Time to Stop Being Surprised by T.J. McConnell

HOUSTON - The time has come to expect strong performances from T.J. McConnell, not treat them as exceptions. 

McConnell entered the league undrafted three years ago as an underdog. He had to fight to make the Sixers' roster, let alone stay on it. For a long while, each notable game raised eyebrows as he established a place for himself in the NBA.

That ‘underdog label, though, has faded by now. 

"You can categorize me however you want, as a guy that stays ready," McConnell said Sunday. "I know in the back of my mind I belong in this league and I do my job at a high level."

McConnell has proved to be a reliable understudy waiting to step in when his name is called. Need a point guard in a pinch? Call on McConnell. Have to change starters just months into the season because of injuries? McConnell can handle that. Now he is carving out his own individual role, not just substituting for someone else's. 

McConnell has received a bump in playing time in the absence of Markelle Fultz, who is out indefinitely with soreness and scapular muscle imbalance. Brett Brown knows what he's getting when he turns to the point guard he has referred to as a "marine." 

McConnell averaged 29.5 minutes in the last two games without Fultz available. He posted 15 points, eight assists, and four rebounds in the Sixers' victory against the Mavericks on Saturday. In doing so, he became the first NBA player this season to reach those totals off the bench. McConnell also tied a career-high in field goals made (7 for 10). Brown showed confidence in McConnell by playing him for nearly the last eight minutes of the game as the Sixers and Mavericks fought down the stretch.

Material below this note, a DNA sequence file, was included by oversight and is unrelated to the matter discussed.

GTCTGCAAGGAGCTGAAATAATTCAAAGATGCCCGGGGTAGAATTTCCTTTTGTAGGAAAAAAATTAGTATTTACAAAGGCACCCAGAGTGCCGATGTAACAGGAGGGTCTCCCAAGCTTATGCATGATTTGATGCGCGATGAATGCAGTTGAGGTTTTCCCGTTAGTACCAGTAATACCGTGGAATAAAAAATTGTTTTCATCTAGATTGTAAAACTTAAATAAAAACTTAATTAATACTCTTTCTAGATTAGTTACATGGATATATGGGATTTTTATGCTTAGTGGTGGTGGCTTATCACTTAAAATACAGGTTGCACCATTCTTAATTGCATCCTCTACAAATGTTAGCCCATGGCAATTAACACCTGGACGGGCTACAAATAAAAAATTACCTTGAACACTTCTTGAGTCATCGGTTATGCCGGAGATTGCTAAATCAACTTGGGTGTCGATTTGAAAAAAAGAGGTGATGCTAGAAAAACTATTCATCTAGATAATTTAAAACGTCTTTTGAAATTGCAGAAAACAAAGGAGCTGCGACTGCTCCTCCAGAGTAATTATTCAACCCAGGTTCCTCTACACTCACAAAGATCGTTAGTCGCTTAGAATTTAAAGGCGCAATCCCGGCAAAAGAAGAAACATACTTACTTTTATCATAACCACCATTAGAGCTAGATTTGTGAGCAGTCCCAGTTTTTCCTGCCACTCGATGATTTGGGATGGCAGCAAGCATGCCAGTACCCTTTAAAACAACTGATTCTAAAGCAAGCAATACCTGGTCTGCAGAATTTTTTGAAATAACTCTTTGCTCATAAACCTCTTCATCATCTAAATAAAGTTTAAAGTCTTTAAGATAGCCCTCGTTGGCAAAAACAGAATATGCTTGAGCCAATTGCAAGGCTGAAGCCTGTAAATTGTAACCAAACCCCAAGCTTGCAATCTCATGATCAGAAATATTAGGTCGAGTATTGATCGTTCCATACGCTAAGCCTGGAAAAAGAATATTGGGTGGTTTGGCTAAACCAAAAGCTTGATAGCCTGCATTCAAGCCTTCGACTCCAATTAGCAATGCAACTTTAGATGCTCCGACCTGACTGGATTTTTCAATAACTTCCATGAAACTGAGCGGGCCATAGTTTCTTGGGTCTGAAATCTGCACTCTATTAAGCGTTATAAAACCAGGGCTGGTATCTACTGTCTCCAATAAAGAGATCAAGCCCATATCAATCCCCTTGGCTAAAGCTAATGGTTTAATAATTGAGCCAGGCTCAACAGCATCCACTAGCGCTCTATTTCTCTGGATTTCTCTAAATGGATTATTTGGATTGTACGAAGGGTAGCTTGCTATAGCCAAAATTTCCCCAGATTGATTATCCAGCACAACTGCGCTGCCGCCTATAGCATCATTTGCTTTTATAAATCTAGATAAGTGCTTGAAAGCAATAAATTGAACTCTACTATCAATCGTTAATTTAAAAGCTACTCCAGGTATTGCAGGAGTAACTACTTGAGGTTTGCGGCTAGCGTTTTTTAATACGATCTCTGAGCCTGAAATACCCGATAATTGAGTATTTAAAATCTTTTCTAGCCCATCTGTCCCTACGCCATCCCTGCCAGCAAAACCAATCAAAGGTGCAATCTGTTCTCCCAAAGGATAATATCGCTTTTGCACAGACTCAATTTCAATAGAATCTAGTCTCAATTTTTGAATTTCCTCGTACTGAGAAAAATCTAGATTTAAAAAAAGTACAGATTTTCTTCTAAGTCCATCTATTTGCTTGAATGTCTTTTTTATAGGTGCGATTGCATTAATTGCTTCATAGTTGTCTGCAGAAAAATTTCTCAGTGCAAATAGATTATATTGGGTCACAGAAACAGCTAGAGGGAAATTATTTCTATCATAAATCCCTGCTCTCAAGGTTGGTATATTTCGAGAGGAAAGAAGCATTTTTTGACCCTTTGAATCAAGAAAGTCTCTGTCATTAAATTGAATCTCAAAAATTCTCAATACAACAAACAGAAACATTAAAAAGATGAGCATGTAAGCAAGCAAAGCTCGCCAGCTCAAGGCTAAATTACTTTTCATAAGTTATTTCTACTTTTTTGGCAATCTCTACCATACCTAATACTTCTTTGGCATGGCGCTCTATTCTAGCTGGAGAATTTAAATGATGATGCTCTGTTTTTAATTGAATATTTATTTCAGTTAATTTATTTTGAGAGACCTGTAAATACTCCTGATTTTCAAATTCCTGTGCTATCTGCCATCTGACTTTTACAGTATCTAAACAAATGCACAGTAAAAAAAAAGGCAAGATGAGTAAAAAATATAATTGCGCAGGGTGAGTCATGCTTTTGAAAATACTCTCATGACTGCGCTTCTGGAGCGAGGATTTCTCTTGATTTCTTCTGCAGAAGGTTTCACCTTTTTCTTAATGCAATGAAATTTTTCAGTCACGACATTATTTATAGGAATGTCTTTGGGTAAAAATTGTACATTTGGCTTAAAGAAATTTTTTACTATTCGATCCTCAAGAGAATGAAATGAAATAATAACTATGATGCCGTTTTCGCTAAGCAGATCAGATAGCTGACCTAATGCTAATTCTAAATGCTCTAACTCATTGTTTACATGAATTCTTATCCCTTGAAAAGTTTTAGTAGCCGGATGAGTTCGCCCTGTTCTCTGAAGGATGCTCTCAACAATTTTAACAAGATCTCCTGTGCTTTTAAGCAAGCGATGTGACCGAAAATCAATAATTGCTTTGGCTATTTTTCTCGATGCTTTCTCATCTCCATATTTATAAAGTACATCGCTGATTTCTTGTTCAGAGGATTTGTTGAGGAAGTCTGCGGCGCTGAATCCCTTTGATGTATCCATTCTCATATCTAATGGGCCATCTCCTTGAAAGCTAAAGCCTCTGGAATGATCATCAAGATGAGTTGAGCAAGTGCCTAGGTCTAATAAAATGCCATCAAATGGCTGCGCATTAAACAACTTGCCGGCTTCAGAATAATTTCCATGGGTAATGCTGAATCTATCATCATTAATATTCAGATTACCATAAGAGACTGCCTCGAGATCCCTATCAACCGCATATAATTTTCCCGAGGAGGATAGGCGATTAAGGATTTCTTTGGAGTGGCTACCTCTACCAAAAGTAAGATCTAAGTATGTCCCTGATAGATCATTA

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"He's a winner," Brown said Saturday night. "Our guys love playing with him. He plays with the spirit that we want our team to be recognized for. ... He played big minutes and was a significant contributor in the win."

It was only this past summer that McConnell's future with the Sixers was questioned - yet again - by some skeptics as the team added Fultz and both Ben Simmons and Jerryd Bayless returned from injuries. McConnell is more of a traditional point guard while the others were expected to add extra offense. The competition at the one spot was even steeper than in the past, but that didn't shake McConnell.

"I took a step back and looked at what this team needs," McConnell said. "I really worked on my shot a lot. It's just about confidence in me shooting when I'm open. I'm going to continue to do that and continue to be whatever this team needs me to be."

McConnell is practicing on extending his range while putting his teammates first. He had dished a total of 17 dimes in the past two games and is thriving in a system with additional shooters. 

McConnell has an obvious chemistry with his teammates on the court, often pulling them aside during timeouts and free throws. That translates into his evenly-distributed ball-handling. Of his 28 assists thus far, he has found nine different teammates: Robert Covington (six), Amir Johnson (five), Bayless and JJ Redick (four each), Timothe Luwawu-Cabarrot (three), Simmons and Dario Saric (two each), Joel Embiid and Justin Anderson (one each), according to NBA.com. 

"It makes my life easier with good players," McConnell said. 

McConnell is making Fultz's injury easier on the Sixers, too.

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